I’m calling this month's citizen science project “not quite” because technically, it’s not a citizen science project. That is, it is not supporting any kind of research, and there are no scientists or researchers involved in this. Instead, it’s a group of volunteers who are striving to help the Monarch butterflies, which studies are showing to be in decline.
As you may know, Monarchs are the only butterfly species who make a mass migration. They travel up to 3,000 miles! During the summer months, they live in the northern U.S. and Canada, and then they migrate to Mexico for the winter months. (We usually see them in our yard around October.) You can read more about this incredible phenomenon on this National Geographic page.
When my eldest son was seven, we raised two generations of painted lady butterflies. (You can read more about that in the Summer 2014 issue of home/school/life magazine.) Now I have plans to raise butterflies again, but this time, I’d like to raise Monarchs. I knew that before I do that, I’d need to grow milkweed in my yard because this is the host plant that the Monarch larvae or caterpillars feed on. This is how I stumbled upon LiveMonarch.com.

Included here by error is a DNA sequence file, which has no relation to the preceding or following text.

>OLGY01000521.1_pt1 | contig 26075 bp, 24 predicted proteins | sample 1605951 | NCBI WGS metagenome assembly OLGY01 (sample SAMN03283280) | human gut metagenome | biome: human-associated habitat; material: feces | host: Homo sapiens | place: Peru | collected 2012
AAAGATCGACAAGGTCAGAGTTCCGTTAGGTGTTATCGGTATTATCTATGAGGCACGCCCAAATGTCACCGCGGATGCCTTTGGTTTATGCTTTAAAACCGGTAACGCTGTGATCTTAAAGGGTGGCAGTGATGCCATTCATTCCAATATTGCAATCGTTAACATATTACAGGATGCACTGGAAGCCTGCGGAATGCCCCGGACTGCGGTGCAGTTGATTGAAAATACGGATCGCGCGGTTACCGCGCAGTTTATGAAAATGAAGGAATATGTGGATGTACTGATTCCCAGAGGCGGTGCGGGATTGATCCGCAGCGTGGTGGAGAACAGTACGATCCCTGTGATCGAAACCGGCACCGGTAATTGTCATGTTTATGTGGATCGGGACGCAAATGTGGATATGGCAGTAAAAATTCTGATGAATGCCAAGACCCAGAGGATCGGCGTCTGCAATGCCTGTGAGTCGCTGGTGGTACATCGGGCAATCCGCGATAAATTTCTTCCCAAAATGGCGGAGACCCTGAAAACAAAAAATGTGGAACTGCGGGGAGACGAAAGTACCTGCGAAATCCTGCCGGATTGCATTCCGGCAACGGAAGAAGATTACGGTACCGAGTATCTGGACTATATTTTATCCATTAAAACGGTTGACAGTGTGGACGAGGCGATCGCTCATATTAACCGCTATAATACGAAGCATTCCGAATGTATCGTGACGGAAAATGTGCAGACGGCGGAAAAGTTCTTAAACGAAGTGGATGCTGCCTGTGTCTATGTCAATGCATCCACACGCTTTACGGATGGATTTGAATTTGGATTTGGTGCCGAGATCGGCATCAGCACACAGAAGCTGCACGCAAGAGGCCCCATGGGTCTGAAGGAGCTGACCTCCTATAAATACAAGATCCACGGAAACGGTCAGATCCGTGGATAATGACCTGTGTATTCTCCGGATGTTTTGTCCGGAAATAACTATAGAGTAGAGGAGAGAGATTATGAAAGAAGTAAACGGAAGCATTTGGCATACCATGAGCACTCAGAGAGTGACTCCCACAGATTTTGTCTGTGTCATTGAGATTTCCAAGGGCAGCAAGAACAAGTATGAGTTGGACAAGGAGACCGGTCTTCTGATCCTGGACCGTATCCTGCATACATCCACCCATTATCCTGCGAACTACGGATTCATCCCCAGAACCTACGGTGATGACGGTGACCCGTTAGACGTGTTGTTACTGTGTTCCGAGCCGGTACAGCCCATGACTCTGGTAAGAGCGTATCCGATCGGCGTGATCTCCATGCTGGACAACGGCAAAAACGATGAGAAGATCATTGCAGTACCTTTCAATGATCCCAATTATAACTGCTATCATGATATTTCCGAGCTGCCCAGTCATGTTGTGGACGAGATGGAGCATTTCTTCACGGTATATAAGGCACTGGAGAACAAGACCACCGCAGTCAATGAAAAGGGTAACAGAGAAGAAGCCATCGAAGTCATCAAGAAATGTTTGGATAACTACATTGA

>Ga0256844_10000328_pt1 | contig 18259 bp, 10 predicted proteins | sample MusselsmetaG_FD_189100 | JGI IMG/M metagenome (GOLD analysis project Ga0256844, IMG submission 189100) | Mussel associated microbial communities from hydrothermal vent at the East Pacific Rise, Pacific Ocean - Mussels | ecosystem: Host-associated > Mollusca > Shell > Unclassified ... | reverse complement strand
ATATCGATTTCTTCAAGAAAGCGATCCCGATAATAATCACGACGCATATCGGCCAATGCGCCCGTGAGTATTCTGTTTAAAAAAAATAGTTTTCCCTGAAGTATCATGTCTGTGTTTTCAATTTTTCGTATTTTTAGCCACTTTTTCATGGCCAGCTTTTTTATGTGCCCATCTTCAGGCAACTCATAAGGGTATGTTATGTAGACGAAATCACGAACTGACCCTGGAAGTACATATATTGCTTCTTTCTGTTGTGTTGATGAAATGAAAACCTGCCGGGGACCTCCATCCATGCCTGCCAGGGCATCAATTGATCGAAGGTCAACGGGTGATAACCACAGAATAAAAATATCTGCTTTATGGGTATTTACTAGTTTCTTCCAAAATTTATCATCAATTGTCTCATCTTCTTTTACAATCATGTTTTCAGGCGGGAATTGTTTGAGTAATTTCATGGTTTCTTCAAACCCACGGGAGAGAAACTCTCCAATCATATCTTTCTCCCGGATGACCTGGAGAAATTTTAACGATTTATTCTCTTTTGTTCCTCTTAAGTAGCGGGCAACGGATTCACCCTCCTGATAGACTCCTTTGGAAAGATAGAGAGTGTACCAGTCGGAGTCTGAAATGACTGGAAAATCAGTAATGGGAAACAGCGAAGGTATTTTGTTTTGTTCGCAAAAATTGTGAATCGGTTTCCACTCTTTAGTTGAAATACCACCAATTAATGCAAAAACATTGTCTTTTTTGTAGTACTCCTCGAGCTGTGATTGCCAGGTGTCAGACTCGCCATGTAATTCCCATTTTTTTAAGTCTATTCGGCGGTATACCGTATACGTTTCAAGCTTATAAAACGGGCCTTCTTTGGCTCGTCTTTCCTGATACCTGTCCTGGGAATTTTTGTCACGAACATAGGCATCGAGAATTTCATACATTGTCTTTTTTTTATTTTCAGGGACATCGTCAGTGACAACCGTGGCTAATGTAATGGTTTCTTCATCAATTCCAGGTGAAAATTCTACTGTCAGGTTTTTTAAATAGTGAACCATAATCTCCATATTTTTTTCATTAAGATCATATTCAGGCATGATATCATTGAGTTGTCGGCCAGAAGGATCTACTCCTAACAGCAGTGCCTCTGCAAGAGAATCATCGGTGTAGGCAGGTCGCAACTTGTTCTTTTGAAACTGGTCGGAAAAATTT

As it turns out, growing milkweed is a good thing because part of the reason that Monarch butterflies are decline is loss of habitat, i.e. loss of the milkweed plant.
LiveMonarch.com is run by the Live Monarch Foundation, a United Charitable Program. Their mission is to educate everyone about habitat loss and what they can do to assist the Monarch butterflies. For a $3 donation, they will send you 150 milkweed seeds! (If you don’t need that many seeds, you can donate some of them. See the different options on their website.) They will also make sure you get the proper seeds that you need to plant in your region and directions on how to grow the milkweed.
Even though this isn’t exactly citizen science, I thought it deserved a place in “My Year of Citizen Science” because 1) it’s easy to order and grow the milkweed, 2) it’s a great project to do while you learn about the butterfly life cycle, which is part of any homeschooler’s science curriculum, and 3) you’d be helping the Monarchs, which researchers and scientists are trying to do too! And who knows? It might inspire you to raise butterflies too!
SHELLI BOND PABIS is home | school | life magazine’s senior editor. She writes about her family’s homeschooling journey at www.mamaofletters.com.